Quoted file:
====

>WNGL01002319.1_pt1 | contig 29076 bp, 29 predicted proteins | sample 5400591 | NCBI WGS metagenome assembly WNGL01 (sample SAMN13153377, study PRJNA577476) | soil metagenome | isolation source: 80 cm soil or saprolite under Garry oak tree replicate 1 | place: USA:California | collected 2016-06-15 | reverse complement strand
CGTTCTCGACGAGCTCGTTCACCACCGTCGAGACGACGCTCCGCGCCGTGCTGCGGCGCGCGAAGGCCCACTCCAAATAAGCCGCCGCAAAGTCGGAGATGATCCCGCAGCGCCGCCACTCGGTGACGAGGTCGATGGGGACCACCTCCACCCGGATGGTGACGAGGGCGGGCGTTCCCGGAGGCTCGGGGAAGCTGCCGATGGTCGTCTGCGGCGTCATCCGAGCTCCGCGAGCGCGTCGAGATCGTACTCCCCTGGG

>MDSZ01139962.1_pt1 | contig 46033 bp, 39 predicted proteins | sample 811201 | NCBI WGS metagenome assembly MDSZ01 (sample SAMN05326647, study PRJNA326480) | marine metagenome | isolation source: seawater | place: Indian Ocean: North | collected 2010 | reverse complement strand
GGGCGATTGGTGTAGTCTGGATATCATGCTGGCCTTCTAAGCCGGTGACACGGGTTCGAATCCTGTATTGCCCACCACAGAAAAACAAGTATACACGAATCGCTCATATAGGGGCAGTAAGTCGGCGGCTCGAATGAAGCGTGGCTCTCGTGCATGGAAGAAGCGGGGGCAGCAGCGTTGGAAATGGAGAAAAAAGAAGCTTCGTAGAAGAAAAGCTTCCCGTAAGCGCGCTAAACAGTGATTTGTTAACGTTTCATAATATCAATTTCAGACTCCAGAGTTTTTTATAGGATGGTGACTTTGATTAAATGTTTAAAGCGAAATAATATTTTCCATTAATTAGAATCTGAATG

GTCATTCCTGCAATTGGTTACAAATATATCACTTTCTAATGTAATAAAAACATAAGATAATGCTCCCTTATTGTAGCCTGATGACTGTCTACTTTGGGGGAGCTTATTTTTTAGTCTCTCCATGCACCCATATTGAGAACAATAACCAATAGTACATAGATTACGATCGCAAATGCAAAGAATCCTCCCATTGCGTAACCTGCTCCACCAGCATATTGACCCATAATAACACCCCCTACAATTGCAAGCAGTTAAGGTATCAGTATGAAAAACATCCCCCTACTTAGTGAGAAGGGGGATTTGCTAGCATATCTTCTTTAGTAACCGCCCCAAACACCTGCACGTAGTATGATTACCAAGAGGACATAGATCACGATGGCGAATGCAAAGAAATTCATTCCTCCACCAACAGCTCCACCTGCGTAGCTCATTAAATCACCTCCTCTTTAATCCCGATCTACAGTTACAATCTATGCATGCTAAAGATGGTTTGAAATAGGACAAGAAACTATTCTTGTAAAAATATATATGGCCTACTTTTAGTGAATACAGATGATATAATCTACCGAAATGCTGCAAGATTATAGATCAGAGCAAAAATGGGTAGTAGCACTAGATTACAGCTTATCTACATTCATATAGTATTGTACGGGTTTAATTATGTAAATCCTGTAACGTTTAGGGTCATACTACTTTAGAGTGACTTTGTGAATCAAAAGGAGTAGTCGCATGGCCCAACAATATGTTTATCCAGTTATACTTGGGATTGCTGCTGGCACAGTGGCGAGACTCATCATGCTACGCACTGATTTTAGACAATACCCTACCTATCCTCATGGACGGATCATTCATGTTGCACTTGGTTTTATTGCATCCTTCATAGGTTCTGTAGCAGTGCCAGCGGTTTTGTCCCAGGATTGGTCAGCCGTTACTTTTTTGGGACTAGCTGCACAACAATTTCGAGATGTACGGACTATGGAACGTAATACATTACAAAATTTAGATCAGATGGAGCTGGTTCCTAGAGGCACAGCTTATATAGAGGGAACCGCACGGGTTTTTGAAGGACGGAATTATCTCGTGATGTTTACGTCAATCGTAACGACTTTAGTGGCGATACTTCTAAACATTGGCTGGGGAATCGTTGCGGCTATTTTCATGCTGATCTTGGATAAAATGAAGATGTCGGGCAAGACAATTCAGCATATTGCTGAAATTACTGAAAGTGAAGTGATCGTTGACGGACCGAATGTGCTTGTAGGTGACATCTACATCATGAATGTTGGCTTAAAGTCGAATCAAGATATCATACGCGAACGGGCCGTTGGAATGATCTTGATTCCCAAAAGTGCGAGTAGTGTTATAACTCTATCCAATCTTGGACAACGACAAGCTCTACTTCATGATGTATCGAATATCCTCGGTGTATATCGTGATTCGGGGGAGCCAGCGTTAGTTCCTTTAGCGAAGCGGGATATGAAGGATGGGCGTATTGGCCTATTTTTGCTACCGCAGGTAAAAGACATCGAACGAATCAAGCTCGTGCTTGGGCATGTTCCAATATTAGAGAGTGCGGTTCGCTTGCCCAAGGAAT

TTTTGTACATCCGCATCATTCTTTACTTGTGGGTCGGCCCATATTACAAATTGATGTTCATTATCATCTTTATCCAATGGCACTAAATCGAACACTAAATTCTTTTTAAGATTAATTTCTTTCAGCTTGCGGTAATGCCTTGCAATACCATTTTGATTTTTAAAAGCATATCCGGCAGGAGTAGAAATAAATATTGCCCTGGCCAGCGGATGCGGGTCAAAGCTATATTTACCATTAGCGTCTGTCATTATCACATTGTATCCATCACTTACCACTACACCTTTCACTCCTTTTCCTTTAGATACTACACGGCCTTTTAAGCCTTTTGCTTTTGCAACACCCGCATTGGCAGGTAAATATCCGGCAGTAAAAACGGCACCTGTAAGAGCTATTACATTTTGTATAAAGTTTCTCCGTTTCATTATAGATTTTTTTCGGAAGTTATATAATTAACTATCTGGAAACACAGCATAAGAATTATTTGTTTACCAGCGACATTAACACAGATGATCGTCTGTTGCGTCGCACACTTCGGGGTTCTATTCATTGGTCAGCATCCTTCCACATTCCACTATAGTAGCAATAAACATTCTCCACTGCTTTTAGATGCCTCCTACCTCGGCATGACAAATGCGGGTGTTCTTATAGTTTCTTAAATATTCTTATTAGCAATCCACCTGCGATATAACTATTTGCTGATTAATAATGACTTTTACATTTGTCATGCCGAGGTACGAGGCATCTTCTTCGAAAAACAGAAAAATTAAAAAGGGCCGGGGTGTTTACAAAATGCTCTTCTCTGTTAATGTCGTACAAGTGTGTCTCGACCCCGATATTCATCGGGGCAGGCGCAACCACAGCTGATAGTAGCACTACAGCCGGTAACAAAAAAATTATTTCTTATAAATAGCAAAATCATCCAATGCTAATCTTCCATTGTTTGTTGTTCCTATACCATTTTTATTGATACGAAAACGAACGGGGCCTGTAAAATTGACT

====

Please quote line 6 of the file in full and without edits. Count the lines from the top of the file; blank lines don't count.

TTTTGTACATCCGCATCATTCTTTACTTGTGGGTCGGCCCATATTACAAATTGATGTTCATTATCATCTTTATCCAATGGCACTAAATCGAACACTAAATTCTTTTTAAGATTAATTTCTTTCAGCTTGCGGTAATGCCTTGCAATACCATTTTGATTTTTAAAAGCATATCCGGCAGGAGTAGAAATAAATATTGCCCTGGCCAGCGGATGCGGGTCAAAGCTATATTTACCATTAGCGTCTGTCATTATCACATTGTATCCATCACTTACCACTACACCTTTCACTCCTTTTCCTTTAGATACTACACGGCCTTTTAAGCCTTTTGCTTTTGCAACACCCGCATTGGCAGGTAAATATCCGGCAGTAAAAACGGCACCTGTAAGAGCTATTACATTTTGTATAAAGTTTCTCCGTTTCATTATAGATTTTTTTCGGAAGTTATATAATTAACTATCTGGAAACACAGCATAAGAATTATTTGTTTACCAGCGACATTAACACAGATGATCGTCTGTTGCGTCGCACACTTCGGGGTTCTATTCATTGGTCAGCATCCTTCCACATTCCACTATAGTAGCAATAAACATTCTCCACTGCTTTTAGATGCCTCCTACCTCGGCATGACAAATGCGGGTGTTCTTATAGTTTCTTAAATATTCTTATTAGCAATCCACCTGCGATATAACTATTTGCTGATTAATAATGACTTTTACATTTGTCATGCCGAGGTACGAGGCATCTTCTTCGAAAAACAGAAAAATTAAAAAGGGCCGGGGTGTTTACAAAATGCTCTTCTCTGTTAATGTCGTACAAGTGTGTCTCGACCCCGATATTCATCGGGGCAGGCGCAACCACAGCTGATAGTAGCACTACAGCCGGTAACAAAAAAATTATTTCTTATAAATAGCAAAATCATCCAATGCTAATCTTCCATTGTTTGTTGTTCCTATACCATTTTTATTGATACGAAAACGAACGGGGCCTGTAAAATTGACT